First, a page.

Analyzing the forces driving the transformation of healthcare

Following on the heels of other industries, the healthcare sector is undergoing a critical transformation to become datadriven. As this revolution comes to the forefront, technology trends are emerging, but other interconnected factors related to both how data is gathered or analyzed and how stakeholders are involved can enable or hinder the change.

Everything is digital, but healthcare a little less so

We are living in an era where every activity of our lives is going digital. So how does that impact the healthcare industry when, primarily, the success of any health organization requires the pursuit of three aims:

  1. Quality – guaranteeing the effectiveness of care and improving the experience of patients.
  2. Access – providing proactive care or facilitating entry into the healthcare system upon recognizing a need.
  3. Efficiency – improving healthcare processes and reducing per capita costs of healthcare while guaranteeing quality and access.

The digital transformation of healthcare is key to achieving these objectives, especially since this industry lags sectors such as media, financial services, and wholesale trade, which have gained clear advantages from global digitalization. For instance, in Italy, as reported by Gilead Sciences, when dealing with personal health, over 50% of the population prefers to see a doctor in person rather than remotely. Indeed, according to our analysis, people miss human contact when interacting with an artificial intelligence (AI) system. Moreover, healthcare facilities approve few digital initiatives, and a significant number of these facilities have not even introduced relevant new technologies in their strategic plans. In fact, healthcare facilities in 2019 invested half of their IT budget in software and hardware maintenance, while directing just 7% toward AI and big data projects, according to AGID, the Italian government’s digital agency.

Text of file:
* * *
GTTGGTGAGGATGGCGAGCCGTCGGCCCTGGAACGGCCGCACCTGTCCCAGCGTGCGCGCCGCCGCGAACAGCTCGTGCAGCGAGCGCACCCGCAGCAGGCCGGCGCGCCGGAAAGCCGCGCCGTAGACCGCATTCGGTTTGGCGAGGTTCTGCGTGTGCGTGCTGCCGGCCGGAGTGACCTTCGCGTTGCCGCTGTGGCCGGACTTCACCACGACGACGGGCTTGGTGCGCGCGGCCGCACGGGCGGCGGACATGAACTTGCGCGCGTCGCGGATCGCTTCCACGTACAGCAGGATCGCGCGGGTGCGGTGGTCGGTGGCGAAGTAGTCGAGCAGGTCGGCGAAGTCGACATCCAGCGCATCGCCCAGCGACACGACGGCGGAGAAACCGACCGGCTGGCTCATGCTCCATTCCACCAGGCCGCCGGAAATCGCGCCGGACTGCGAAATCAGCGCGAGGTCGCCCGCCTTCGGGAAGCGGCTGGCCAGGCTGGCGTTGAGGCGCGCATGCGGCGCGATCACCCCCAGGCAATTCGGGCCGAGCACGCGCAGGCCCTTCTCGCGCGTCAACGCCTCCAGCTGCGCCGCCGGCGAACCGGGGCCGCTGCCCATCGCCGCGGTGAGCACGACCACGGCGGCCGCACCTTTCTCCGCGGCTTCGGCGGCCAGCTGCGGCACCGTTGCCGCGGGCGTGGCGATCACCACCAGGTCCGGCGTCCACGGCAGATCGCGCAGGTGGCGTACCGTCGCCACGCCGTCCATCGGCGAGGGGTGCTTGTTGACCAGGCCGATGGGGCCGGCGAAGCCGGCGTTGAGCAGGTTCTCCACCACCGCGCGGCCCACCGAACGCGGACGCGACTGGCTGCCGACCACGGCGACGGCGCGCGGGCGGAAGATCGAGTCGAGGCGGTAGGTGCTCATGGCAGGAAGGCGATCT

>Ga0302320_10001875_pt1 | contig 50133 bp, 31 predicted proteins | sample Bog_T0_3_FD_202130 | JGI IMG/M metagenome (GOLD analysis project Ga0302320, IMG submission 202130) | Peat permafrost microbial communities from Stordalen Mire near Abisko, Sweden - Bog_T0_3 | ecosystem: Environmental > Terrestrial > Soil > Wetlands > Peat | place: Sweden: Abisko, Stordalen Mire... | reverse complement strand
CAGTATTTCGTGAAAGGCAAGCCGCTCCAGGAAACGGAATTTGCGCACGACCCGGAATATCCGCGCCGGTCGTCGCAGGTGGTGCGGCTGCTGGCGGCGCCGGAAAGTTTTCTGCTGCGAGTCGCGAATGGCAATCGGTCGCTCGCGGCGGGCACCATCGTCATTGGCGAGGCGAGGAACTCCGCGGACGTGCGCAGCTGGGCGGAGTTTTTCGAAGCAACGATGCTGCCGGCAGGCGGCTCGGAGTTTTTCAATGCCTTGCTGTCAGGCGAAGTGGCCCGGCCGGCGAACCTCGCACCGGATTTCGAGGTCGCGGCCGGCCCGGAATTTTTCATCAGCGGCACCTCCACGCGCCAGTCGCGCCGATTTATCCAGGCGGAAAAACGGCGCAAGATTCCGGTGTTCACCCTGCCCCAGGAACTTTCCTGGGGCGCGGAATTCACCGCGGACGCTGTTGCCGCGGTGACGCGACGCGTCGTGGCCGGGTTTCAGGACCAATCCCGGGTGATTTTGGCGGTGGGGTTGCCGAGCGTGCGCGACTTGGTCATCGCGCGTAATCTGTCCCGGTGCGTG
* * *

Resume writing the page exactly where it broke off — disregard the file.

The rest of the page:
From digital health to data-driven healthcare

New definitions of eHealth and digital health are continuously emerging. The World Health Organization (WHO) defines eHealth as “the use of information and communication technologies for health,” while digital health is described more broadly as an umbrella term covering areas including eHealth, telehealth, and more.

During the next decade, the healthcare industry will undergo a profound transformation as many important technologies, including AI, reach mainstream adoption. Clinical workflow will become more agile by virtue of AI and advanced analytics that automate decision-making processes. The emergence of these technologies requires a transformation from mere digital health to data-driven healthcare given the fundamental role of data in automated decision making (see figure below).

Big data, in particular, is the trigger to move the healthcare industry forward. Big data analysis aggregates information and makes possible the identification of patterns and trends. For the healthcare industry, big data can provide several important benefits, including: